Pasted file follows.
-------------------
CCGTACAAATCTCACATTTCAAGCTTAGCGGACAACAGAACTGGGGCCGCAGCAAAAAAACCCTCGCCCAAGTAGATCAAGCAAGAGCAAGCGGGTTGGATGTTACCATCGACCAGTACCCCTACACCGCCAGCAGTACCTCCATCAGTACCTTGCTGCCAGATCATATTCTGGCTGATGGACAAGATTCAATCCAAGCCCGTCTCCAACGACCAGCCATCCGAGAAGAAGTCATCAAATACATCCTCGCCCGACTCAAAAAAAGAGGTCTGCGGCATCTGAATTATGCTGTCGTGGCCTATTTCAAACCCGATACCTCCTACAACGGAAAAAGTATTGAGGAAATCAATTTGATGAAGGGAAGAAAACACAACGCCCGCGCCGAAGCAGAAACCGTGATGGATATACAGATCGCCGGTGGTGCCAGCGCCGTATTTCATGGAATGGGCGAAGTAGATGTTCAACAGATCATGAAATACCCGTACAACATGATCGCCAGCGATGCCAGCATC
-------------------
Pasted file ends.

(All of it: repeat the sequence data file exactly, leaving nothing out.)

CCGTACAAATCTCACATTTCAAGCTTAGCGGACAACAGAACTGGGGCCGCAGCAAAAAAACCCTCGCCCAAGTAGATCAAGCAAGAGCAAGCGGGTTGGATGTTACCATCGACCAGTACCCCTACACCGCCAGCAGTACCTCCATCAGTACCTTGCTGCCAGATCATATTCTGGCTGATGGACAAGATTCAATCCAAGCCCGTCTCCAACGACCAGCCATCCGAGAAGAAGTCATCAAATACATCCTCGCCCGACTCAAAAAAAGAGGTCTGCGGCATCTGAATTATGCTGTCGTGGCCTATTTCAAACCCGATACCTCCTACAACGGAAAAAGTATTGAGGAAATCAATTTGATGAAGGGAAGAAAACACAACGCCCGCGCCGAAGCAGAAACCGTGATGGATATACAGATCGCCGGTGGTGCCAGCGCCGTATTTCATGGAATGGGCGAAGTAGATGTTCAACAGATCATGAAATACCCGTACAACATGATCGCCAGCGATGCCAGCATC